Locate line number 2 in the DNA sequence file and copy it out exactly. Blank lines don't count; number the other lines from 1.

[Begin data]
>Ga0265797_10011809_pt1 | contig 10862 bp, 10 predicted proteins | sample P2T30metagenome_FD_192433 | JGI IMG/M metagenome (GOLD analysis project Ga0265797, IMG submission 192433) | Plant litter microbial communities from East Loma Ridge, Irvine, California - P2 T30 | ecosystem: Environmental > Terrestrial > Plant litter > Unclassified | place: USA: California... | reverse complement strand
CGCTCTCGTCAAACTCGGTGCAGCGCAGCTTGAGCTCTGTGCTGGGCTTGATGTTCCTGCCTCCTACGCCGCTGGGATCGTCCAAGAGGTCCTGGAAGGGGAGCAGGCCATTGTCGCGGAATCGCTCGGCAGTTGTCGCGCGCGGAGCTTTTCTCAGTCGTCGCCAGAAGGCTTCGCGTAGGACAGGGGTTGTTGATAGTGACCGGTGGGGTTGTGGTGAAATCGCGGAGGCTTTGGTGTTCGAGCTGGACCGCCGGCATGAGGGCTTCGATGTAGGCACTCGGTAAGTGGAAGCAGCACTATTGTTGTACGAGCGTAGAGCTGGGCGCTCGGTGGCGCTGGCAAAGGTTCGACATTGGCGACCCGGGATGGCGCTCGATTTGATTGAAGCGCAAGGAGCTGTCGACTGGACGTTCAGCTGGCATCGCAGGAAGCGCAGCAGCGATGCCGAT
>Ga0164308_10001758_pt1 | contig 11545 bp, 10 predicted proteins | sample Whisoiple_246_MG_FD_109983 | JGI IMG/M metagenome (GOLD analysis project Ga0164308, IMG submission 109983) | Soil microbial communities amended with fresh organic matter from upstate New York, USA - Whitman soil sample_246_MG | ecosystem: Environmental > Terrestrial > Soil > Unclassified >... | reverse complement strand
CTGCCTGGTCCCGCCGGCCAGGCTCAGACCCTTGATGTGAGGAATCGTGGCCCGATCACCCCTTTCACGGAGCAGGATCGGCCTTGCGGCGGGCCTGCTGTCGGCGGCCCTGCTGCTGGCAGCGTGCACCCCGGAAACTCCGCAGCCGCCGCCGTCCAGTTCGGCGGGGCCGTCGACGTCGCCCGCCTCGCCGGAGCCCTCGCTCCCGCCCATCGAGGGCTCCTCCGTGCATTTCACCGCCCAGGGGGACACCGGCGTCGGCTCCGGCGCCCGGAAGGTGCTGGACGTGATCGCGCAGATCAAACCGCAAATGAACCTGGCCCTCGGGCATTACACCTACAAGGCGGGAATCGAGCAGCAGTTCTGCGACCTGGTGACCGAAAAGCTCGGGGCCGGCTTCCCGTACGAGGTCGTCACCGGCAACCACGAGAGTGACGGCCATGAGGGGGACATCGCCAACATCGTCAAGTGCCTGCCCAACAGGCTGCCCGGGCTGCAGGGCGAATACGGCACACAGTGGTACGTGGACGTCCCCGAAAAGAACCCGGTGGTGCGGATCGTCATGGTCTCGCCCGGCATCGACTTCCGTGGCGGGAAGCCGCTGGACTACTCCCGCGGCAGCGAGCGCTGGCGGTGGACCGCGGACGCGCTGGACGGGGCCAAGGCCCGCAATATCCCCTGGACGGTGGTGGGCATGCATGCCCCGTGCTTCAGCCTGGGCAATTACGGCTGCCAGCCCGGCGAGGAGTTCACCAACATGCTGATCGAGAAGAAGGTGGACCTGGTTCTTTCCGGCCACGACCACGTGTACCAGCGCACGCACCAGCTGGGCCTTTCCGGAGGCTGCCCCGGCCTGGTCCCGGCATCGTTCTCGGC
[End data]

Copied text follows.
CGCTCTCGTCAAACTCGGTGCAGCGCAGCTTGAGCTCTGTGCTGGGCTTGATGTTCCTGCCTCCTACGCCGCTGGGATCGTCCAAGAGGTCCTGGAAGGGGAGCAGGCCATTGTCGCGGAATCGCTCGGCAGTTGTCGCGCGCGGAGCTTTTCTCAGTCGTCGCCAGAAGGCTTCGCGTAGGACAGGGGTTGTTGATAGTGACCGGTGGGGTTGTGGTGAAATCGCGGAGGCTTTGGTGTTCGAGCTGGACCGCCGGCATGAGGGCTTCGATGTAGGCACTCGGTAAGTGGAAGCAGCACTATTGTTGTACGAGCGTAGAGCTGGGCGCTCGGTGGCGCTGGCAAAGGTTCGACATTGGCGACCCGGGATGGCGCTCGATTTGATTGAAGCGCAAGGAGCTGTCGACTGGACGTTCAGCTGGCATCGCAGGAAGCGCAGCAGCGATGCCGAT